Now as an MH Fellow with YKA, she’s expanding her impressive scope of work further by launching a campaign to facilitate the process of ensuring better menstrual health and SRH services for women residing in correctional homes in West Bengal. The campaign will entail an independent study to take stalk of the present conditions of MHM in correctional homes across the state and use its findings to build public support and political will to take the necessary action.

Saurabh has been associated with YKA as a user and has consistently been writing on the issue MHM and its intersectionality with other issues in the society. Now as an MHM Fellow with YKA, he’s launched the Right to Period campaign, which aims to ensure proper execution of MHM guidelines in Delhi’s schools.

The long-term aim of the campaign is to develop an open culture where menstruation is not treated as a taboo. The campaign also seeks to hold the schools accountable for their responsibilities as an important component in the implementation of MHM policies by making adequate sanitation infrastructure and knowledge of MHM available in school premises.

Read more about his campaign.

Harshita is a psychologist and works to support people with mental health issues, particularly adolescents who are survivors of violence. Associated with the Azadi Foundation in UP, Harshita became an MHM Fellow with YKA, with the aim of promoting better menstrual health.

Her campaign #MeriMarzi aims to promote menstrual health and wellness, hygiene and facilities for female sex workers in UP. She says, “Knowledge about natural body processes is a very basic human right. And for individuals whose occupation is providing sexual services, it becomes even more important.”

Meri Marzi aims to ensure sensitised, non-discriminatory health workers for the needs of female sex workers in the Suraksha Clinics under the UPSACS (Uttar Pradesh State AIDS Control Society) program by creating more dialogues and garnering public support for the cause of sex workers’ menstrual rights. The campaign will also ensure interventions with sex workers to clear misconceptions around overall hygiene management to ensure that results flow both ways.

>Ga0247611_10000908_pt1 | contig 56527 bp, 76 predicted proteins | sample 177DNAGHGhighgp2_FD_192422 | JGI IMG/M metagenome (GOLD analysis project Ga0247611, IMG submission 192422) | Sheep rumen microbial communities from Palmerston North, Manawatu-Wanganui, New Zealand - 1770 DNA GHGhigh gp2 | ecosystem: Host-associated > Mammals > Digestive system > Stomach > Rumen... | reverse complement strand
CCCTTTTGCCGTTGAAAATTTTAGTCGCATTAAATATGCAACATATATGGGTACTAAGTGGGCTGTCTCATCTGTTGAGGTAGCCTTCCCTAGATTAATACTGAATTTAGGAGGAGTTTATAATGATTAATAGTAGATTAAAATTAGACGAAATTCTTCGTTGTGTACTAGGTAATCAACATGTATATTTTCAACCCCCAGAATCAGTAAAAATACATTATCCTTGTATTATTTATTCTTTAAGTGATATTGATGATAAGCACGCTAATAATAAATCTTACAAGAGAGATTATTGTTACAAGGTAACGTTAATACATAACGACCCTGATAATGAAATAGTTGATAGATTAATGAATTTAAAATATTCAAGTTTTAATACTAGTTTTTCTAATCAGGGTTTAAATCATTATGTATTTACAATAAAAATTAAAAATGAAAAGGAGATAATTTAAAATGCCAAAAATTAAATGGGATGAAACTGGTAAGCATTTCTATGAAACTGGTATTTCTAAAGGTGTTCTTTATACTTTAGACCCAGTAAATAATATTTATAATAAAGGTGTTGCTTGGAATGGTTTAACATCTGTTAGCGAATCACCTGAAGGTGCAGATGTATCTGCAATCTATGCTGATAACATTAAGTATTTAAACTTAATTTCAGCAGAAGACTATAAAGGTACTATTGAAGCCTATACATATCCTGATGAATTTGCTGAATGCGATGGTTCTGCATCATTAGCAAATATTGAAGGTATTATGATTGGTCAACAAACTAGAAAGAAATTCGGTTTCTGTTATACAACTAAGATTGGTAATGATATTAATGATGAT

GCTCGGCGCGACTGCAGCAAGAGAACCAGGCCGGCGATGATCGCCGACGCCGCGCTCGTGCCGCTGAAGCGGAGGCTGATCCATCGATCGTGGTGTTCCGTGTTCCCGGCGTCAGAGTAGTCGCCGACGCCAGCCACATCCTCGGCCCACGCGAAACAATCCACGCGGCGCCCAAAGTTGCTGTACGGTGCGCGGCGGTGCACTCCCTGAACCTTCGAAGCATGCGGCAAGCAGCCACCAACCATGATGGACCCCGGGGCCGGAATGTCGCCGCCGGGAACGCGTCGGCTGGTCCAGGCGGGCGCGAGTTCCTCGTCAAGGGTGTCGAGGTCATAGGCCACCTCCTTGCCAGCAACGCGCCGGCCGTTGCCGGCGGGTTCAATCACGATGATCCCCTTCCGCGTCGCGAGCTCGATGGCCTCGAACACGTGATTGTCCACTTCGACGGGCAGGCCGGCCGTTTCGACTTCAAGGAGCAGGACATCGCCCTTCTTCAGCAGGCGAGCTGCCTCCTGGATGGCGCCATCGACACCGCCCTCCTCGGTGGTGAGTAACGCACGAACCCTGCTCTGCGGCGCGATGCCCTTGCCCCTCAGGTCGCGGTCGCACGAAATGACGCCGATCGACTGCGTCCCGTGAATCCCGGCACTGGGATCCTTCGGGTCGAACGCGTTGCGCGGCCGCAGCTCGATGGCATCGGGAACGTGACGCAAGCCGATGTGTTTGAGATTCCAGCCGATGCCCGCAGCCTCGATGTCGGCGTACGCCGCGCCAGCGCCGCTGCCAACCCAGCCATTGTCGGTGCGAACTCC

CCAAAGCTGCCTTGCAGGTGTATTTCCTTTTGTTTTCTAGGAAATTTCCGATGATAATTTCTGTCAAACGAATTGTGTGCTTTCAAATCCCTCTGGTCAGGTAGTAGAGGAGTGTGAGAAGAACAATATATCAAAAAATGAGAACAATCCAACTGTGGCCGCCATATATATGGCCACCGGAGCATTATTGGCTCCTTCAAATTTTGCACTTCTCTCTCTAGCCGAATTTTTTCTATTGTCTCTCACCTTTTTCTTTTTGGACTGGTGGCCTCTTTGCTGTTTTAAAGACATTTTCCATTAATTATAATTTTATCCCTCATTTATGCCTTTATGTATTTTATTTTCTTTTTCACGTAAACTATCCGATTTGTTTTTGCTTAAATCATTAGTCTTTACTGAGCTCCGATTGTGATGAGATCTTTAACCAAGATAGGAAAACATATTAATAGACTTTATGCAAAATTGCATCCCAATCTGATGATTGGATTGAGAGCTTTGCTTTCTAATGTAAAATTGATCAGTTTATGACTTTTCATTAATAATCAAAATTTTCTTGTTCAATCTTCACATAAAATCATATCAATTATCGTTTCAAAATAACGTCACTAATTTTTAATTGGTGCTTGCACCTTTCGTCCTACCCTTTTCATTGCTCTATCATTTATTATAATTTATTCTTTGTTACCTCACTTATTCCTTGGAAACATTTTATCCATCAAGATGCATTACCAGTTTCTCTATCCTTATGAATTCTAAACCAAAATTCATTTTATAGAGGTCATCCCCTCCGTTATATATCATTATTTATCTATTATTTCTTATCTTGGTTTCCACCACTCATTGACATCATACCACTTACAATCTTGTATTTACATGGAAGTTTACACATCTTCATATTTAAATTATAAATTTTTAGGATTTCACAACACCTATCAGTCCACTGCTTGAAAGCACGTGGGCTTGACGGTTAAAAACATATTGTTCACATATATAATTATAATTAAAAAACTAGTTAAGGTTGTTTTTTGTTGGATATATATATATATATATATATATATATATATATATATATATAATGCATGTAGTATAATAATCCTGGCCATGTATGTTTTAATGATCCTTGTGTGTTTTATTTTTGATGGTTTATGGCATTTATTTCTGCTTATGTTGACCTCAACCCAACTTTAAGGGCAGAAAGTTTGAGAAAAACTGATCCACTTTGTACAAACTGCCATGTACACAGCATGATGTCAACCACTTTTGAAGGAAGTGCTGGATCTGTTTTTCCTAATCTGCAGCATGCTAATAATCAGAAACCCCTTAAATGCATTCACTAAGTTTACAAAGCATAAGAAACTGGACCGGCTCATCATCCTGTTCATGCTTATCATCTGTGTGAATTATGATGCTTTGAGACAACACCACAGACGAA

Read more about her campaign.

MH Fellow Sabna comes with significant experience working with a range of development issues. A co-founder of Project Sakhi Saheli, which aims to combat period poverty and break menstrual taboos, Sabna has, in the past, worked on the issue of menstruation in urban slums of Delhi with women and adolescent girls. She and her team also released MenstraBook, with menstrastories and organised Menstra Tlk in the Delhi School of Social Work to create more conversations on menstruation.

With YKA MHM Fellow Vineet, Sabna launched Menstratalk, a campaign that aims to put an end to period poverty and smash menstrual taboos in society. As a start, the campaign aims to begin conversations on menstrual health with five hundred adolescents and youth in Delhi through offline platforms, and through this community mobilise support to create Period Friendly Institutions out of educational institutes in the city.